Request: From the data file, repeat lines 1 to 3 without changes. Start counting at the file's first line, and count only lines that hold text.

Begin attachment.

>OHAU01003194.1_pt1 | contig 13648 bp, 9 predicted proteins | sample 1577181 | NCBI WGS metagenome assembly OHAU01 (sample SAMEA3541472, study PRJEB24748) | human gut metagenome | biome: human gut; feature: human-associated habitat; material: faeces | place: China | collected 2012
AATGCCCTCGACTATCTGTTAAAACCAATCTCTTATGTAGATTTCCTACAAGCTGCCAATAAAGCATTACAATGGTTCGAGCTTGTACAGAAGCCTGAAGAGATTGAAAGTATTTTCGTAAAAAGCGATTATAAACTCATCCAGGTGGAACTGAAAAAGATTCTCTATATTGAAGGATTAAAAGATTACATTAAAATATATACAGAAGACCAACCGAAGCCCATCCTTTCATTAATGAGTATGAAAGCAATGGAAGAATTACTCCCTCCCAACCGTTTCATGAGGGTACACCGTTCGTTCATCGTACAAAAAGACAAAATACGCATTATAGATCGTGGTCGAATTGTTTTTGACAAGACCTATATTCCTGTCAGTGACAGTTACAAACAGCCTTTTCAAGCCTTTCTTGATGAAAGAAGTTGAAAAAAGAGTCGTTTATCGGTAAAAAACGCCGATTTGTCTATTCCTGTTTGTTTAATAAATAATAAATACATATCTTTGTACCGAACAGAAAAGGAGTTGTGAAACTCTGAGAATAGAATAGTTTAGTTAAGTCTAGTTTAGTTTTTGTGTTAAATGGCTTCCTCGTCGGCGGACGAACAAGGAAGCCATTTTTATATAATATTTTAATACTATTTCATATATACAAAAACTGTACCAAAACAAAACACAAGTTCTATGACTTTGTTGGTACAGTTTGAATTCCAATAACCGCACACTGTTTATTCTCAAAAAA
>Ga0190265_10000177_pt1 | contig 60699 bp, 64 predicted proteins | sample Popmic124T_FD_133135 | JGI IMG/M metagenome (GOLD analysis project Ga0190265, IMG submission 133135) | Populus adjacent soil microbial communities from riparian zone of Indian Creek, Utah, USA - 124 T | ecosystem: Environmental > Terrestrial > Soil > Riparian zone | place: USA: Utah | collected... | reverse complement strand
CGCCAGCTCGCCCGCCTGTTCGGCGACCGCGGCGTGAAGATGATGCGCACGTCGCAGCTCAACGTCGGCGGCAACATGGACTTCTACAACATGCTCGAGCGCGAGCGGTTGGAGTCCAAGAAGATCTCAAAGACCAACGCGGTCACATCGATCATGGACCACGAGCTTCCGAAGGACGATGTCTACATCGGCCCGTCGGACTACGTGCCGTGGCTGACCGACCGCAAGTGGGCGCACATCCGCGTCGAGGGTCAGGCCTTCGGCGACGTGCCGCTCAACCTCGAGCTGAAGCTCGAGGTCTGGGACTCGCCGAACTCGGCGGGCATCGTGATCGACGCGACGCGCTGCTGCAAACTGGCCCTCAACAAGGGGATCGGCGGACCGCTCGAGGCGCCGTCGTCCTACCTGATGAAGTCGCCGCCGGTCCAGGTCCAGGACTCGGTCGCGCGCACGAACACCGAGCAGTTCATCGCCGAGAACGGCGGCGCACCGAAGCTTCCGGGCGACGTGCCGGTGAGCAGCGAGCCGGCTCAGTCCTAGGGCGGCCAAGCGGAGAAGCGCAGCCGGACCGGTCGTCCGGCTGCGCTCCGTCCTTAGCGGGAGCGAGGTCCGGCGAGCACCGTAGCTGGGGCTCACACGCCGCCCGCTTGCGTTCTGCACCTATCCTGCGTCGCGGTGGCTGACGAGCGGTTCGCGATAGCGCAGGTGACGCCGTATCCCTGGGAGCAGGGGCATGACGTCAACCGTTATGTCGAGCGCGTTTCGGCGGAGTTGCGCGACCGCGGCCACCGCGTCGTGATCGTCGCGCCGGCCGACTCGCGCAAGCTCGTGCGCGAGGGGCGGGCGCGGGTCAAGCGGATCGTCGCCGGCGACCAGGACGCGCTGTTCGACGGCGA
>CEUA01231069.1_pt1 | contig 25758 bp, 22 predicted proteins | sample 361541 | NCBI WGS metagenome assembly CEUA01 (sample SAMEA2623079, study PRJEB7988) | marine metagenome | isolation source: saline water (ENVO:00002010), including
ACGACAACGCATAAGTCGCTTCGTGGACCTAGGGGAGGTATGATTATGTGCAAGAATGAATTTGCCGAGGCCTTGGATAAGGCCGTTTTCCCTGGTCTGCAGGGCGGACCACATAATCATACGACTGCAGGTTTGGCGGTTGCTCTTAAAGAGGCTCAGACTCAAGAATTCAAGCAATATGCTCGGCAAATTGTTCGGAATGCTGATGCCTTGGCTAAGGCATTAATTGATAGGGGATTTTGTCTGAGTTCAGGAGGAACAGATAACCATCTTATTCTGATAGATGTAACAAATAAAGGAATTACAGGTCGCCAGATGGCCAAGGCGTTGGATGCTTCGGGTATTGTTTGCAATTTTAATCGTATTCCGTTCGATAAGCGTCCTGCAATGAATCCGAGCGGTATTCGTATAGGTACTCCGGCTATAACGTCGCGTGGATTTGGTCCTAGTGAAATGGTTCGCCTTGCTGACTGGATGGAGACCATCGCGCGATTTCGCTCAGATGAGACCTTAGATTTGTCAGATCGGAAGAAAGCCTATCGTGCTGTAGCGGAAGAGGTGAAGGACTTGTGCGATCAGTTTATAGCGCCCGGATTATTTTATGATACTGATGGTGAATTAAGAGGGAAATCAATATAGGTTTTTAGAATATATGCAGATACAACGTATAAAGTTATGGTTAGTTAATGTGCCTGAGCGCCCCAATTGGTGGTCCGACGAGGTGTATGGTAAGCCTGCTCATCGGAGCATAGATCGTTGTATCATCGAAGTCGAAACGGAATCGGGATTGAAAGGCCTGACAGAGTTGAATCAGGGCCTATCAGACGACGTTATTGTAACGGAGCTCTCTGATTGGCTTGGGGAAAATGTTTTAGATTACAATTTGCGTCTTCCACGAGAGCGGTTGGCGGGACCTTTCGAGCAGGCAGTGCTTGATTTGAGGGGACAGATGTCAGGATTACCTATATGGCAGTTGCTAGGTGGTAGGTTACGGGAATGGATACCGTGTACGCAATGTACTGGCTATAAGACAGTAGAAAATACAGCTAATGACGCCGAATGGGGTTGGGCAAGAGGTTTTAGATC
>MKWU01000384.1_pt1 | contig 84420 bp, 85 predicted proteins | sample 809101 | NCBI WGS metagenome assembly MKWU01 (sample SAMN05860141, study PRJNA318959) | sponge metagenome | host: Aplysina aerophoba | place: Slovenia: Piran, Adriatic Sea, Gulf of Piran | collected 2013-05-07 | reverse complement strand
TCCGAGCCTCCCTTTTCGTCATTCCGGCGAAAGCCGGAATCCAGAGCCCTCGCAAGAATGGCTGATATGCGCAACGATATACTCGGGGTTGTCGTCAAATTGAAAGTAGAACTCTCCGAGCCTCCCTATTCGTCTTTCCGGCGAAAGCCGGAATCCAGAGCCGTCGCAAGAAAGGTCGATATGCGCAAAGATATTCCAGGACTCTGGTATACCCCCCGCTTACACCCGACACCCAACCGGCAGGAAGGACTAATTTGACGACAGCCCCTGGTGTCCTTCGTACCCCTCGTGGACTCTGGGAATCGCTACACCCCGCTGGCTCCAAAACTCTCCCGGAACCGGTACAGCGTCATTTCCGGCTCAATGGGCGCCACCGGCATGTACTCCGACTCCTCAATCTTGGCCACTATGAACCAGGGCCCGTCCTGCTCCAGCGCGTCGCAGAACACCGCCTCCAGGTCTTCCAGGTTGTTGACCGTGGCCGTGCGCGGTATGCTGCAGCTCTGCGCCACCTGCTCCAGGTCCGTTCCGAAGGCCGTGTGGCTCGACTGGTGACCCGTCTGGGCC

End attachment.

>OHAU01003194.1_pt1 | contig 13648 bp, 9 predicted proteins | sample 1577181 | NCBI WGS metagenome assembly OHAU01 (sample SAMEA3541472, study PRJEB24748) | human gut metagenome | biome: human gut; feature: human-associated habitat; material: faeces | place: China | collected 2012
AATGCCCTCGACTATCTGTTAAAACCAATCTCTTATGTAGATTTCCTACAAGCTGCCAATAAAGCATTACAATGGTTCGAGCTTGTACAGAAGCCTGAAGAGATTGAAAGTATTTTCGTAAAAAGCGATTATAAACTCATCCAGGTGGAACTGAAAAAGATTCTCTATATTGAAGGATTAAAAGATTACATTAAAATATATACAGAAGACCAACCGAAGCCCATCCTTTCATTAATGAGTATGAAAGCAATGGAAGAATTACTCCCTCCCAACCGTTTCATGAGGGTACACCGTTCGTTCATCGTACAAAAAGACAAAATACGCATTATAGATCGTGGTCGAATTGTTTTTGACAAGACCTATATTCCTGTCAGTGACAGTTACAAACAGCCTTTTCAAGCCTTTCTTGATGAAAGAAGTTGAAAAAAGAGTCGTTTATCGGTAAAAAACGCCGATTTGTCTATTCCTGTTTGTTTAATAAATAATAAATACATATCTTTGTACCGAACAGAAAAGGAGTTGTGAAACTCTGAGAATAGAATAGTTTAGTTAAGTCTAGTTTAGTTTTTGTGTTAAATGGCTTCCTCGTCGGCGGACGAACAAGGAAGCCATTTTTATATAATATTTTAATACTATTTCATATATACAAAAACTGTACCAAAACAAAACACAAGTTCTATGACTTTGTTGGTACAGTTTGAATTCCAATAACCGCACACTGTTTATTCTCAAAAAA
>Ga0190265_10000177_pt1 | contig 60699 bp, 64 predicted proteins | sample Popmic124T_FD_133135 | JGI IMG/M metagenome (GOLD analysis project Ga0190265, IMG submission 133135) | Populus adjacent soil microbial communities from riparian zone of Indian Creek, Utah, USA - 124 T | ecosystem: Environmental > Terrestrial > Soil > Riparian zone | place: USA: Utah | collected... | reverse complement strand